Western Bank, once a model of community banking, will disappear from the state's landscape this weekend.
Workers are changing signs at 30 of the bank's remaining 31 branches. The branches will close Friday and re-open Tuesday as Washington Mutual offices. The exception is the 300 E. Main St. branch in Medford that will be abandoned.
This week's activity is the final page of an epilogue that began when Washington Mutual completed acquisition of Western Bank in February 1996.
Western's seeds were planted in Coos County nearly 100 years ago. Founded in 1904 as the Bank of Bandon, the financial institution shifted its executive offices from Coos Bay to Medford the winter of 1992-93.
Western faced acquisition by U.S. National Bank of Oregon in 1987 when a former Florida banker, Georges St. Laurent Jr., who had settled on a ranch outside Eagle Point, and other investors blocked the takeover.
But 10 years later, Washington Mutual proved a more tolerable suitor for Western Bank.
Southern Oregon University history Professor Jay Mullen chronicled Western Bank's days in "Eagles of the West," published by the Southern Oregon Historical Society.
"When it started out, those guys in Bandon took sandwiches to work, people knew them personally," Mullen said. "It was that way when it expanded up to Coos Bay and when it expanded into Medford, Georges St. Laurent stepped up and kept it localized."
St. Laurent became Western Bank's chairman and chief executive officer from 1988 to 1996. He now lives in Vancouver, Wash.
"There is always pressure on good local banks," Mullen said. "In some respects it's cheaper to buy an existing network than it is to establish a new presence in a community. What ends up happening in the process is that you frequently and usually do lose local character. Western Bank had that local character."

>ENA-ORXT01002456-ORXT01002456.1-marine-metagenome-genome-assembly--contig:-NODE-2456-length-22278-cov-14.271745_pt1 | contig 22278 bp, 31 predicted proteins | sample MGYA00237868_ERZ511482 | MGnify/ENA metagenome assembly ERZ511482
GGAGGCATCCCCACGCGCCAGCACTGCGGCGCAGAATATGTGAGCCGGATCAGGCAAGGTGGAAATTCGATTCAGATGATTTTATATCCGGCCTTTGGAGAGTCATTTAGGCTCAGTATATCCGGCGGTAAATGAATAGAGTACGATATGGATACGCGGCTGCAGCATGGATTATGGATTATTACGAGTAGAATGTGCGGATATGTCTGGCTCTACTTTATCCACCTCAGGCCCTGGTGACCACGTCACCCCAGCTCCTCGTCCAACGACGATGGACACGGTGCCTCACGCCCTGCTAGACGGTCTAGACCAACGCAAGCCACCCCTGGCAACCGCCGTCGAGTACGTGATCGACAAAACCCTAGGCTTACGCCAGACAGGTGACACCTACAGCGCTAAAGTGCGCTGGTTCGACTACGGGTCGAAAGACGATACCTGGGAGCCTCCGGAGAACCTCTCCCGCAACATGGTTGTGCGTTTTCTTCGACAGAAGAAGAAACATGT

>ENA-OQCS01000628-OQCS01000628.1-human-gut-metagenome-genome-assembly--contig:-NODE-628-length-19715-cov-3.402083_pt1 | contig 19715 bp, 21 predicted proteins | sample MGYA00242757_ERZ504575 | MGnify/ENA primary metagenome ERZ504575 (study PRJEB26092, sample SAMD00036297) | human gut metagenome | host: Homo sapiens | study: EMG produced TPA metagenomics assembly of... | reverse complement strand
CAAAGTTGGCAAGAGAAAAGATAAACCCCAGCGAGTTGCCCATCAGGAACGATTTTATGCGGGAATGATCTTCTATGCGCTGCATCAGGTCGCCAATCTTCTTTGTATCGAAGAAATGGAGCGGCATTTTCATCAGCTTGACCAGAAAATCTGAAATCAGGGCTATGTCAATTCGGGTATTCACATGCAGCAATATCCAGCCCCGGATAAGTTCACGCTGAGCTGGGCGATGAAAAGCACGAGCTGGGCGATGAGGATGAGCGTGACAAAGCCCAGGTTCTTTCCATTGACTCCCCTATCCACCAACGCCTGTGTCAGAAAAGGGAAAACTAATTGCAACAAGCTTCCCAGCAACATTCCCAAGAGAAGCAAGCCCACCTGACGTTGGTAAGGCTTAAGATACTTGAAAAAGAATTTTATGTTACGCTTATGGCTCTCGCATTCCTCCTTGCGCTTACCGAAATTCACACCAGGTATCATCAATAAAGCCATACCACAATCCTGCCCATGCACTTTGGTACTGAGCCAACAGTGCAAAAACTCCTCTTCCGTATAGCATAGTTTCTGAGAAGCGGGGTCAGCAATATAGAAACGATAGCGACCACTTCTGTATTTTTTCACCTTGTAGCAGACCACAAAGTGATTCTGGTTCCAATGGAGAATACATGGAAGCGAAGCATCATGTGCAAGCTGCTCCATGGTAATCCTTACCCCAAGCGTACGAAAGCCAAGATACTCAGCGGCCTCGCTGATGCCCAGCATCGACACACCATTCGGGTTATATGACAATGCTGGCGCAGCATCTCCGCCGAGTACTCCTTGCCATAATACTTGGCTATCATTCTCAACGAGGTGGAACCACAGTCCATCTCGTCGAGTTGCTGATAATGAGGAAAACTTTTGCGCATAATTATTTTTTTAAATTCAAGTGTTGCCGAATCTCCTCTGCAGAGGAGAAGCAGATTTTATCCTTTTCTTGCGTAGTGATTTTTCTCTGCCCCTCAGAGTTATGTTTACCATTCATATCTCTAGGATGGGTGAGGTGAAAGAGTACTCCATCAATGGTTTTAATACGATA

Its identity will now fade into Washington Mutual, numbered among the nation's largest banks.
Washington Mutual spokeswoman Mary Kelley said the Seattle-based operation will have 120 branches, including mortgage lending offices and business banking centers. She said the employees from downtown Medford will either work at the 3607 Crater Lake Ave. office or other nearby branches.
Washington Mutual paid a reported $177 million in February 1996, when Western Bank stockholders received 0.69126 shares of Washington Mutual stock per Western Bank share.
Washington Mutual stock sold for $30.17 a share at the time. It closed down 23 cents at $30.50 on Tuesday.
Reach reporter Greg Stiles at 776-4463 or e-mail .
Washington Mutual replaces Western Bank signs